Canopy firm seeks bankruptcy
DALLAS -- The parent company of the business that built the Dallas Cowboys practice facility that collapsed in a wind storm last May, injuring a dozen people, has filed for protection from its creditors.
Cover-All Building Systems Inc. of Saskatoon, Saskatchewan, said Thursday it will seek to restructure its finances under court supervision while continuing "limited operations." The filing was made under the Canadian law governing bankruptcies, an action similar to Chapter 11 proceedings in the U.S.
Most of Cover-All's nearly 500 employees were laid off Thursday, the company said in an e-mail to The Associated Press.
It was a steel and fabric facility built for the Cowboys by Summit Structures LLC, a Cover-All subsidiary based in Allentown, Pa., that collapsed. Team scout Rich Behm suffered injuries that left him paralyzed from the waist down, and Joe DeCamillas, the Cowboys' special teams coach, had a broken vertebrae.
Both have filed lawsuits against Cover-All and Summit charging gross negligence.
Cover-All faces "significant costs" stemming from matters that include replacement or repair of buildings and litigation, President and Chief Executive Nathan Stobbe said in a sworn affidavit included with its court filing.
In the petition filed Wednesday in Calgary, Alberta, Cover-All said it faces "a reasonably foreseeable liquidity crisis such that the applicants are insolvent" under Canadian law. The accounting firm Ernst & Young was appointed by the court to monitor Cover-All's restructuring.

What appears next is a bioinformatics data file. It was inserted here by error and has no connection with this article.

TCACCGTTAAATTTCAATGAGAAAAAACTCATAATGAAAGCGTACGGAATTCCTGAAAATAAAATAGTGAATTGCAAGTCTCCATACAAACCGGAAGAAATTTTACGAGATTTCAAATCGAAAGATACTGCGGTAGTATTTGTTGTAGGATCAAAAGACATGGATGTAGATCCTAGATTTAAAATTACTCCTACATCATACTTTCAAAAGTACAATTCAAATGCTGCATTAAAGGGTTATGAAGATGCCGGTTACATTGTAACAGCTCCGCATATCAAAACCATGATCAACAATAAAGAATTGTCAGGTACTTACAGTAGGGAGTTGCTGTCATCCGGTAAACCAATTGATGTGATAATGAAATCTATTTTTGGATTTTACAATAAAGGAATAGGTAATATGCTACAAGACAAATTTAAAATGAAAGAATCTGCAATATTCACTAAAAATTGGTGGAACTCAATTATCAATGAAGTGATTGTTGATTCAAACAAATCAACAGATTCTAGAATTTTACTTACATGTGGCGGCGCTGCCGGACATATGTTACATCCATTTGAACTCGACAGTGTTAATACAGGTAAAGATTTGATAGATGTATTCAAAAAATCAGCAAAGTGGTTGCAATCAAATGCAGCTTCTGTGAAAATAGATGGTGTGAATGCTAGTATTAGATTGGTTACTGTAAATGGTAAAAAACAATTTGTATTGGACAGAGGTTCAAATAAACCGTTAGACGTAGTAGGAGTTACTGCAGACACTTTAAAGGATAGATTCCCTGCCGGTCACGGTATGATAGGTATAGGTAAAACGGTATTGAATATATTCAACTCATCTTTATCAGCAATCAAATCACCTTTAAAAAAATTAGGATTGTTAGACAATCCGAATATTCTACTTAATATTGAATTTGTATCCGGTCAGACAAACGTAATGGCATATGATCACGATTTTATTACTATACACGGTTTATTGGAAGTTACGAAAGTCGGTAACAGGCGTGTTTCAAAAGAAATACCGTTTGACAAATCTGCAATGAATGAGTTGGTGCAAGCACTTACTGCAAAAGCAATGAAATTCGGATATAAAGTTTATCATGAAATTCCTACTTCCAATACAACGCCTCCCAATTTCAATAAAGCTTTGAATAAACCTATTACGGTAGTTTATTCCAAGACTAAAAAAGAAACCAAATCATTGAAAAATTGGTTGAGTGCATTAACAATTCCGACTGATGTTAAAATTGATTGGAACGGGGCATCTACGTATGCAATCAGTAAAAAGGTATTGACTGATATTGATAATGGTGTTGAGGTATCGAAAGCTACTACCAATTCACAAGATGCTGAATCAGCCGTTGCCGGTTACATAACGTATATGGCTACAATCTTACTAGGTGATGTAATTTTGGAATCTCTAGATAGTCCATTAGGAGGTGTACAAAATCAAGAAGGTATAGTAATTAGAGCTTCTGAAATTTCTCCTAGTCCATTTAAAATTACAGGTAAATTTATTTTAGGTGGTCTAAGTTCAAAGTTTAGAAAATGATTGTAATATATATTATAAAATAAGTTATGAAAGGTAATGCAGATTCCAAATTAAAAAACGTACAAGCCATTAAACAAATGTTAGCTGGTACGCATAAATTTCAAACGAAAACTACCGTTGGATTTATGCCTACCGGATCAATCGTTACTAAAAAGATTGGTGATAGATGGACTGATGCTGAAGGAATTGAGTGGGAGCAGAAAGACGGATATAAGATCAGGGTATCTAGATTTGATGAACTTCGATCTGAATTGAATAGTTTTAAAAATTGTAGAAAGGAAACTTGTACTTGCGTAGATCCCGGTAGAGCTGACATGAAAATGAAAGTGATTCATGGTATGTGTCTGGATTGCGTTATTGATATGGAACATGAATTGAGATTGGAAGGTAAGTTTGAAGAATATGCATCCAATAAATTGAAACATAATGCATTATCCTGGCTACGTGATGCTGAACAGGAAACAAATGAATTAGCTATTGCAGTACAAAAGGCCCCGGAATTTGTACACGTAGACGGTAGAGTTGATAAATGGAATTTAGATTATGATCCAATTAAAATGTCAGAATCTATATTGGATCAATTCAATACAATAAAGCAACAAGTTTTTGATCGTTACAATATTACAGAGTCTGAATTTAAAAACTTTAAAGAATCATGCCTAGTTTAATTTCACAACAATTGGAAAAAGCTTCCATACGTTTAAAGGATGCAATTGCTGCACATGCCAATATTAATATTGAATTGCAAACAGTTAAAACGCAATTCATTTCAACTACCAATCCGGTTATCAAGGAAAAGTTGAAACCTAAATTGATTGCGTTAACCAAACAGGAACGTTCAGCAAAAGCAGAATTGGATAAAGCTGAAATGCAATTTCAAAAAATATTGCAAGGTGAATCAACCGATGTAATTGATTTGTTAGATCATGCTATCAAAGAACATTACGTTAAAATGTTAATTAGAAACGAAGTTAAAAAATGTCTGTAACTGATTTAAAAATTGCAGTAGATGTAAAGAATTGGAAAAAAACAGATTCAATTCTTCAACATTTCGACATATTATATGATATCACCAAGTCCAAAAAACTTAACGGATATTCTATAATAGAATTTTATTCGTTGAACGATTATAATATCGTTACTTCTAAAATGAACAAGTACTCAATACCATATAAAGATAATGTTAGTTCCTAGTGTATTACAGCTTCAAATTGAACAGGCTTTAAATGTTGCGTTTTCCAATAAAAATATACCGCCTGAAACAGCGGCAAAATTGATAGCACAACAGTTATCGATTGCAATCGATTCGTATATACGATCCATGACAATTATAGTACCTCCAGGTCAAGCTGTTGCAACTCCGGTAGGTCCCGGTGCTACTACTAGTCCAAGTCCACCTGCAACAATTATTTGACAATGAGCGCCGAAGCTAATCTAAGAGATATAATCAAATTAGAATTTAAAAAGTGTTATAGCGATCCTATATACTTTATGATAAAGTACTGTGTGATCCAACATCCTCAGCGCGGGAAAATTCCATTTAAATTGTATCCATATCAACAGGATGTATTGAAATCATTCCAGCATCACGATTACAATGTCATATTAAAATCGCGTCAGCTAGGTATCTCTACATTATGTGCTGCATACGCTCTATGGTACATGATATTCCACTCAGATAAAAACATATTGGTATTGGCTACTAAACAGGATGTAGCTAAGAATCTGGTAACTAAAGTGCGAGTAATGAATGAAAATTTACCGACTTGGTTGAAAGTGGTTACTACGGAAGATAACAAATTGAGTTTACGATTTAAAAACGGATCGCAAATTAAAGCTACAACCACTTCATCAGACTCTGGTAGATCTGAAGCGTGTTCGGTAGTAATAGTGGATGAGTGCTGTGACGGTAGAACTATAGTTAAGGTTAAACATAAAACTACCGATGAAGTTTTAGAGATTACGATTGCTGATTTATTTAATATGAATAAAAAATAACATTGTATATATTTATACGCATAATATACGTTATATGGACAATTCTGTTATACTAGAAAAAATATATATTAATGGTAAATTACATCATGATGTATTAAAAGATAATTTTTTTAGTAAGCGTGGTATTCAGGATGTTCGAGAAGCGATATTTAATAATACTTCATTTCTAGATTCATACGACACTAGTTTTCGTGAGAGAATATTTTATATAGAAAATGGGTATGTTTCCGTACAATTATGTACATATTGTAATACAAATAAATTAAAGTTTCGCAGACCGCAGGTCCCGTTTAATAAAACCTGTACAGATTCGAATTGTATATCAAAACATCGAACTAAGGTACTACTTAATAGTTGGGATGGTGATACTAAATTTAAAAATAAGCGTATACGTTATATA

The National Institute of Standards and Technology issued a report in October saying the Cowboys' facility fell in winds of 55 to 65 mph -- far less than the 90 mph wind speed specified by engineering standards. At least five other Summit-designed buildings are known to have collapsed since 2002.
Stobbe, in his affidavit, said the company "recently" became aware of "potential engineering issues" related to one series of buildings that may make them "susceptible to collapse" in certain weather conditions, including heavy snow or strong winds. The company has notified its customers and suspended the production and sale of all its buildings pending internal and external engineering reviews, he said.
Since the disaster last May, Texas A&M University and the University of New Mexico have hired independent engineering firms to examine their Summit-designed sports facilities and learned that the buildings have design flaws that should be fixed.
Dallas attorney Frank Branson, who is representing both Behm and DeCamillas, said he learned of the Cover-All filing on Friday and immediately hired bankruptcy attorneys to look into it.
"It was a surprise to us," he said. "Going forward, it may cause a delay [in the lawsuits], but I don't think there will be much of one."
Earlier this month, Behm and DeCamillas added three businesses controlled by Cowboys owner Jerry Jones as defendants to their suits, alleging that the companies failed to review plans for repairing the facility.
At the same time, the Cowboys filed suit against Cover-All and Summit claiming they failed to consider warnings from an engineer retained by the team.
Copyright 2010 by The Associated Press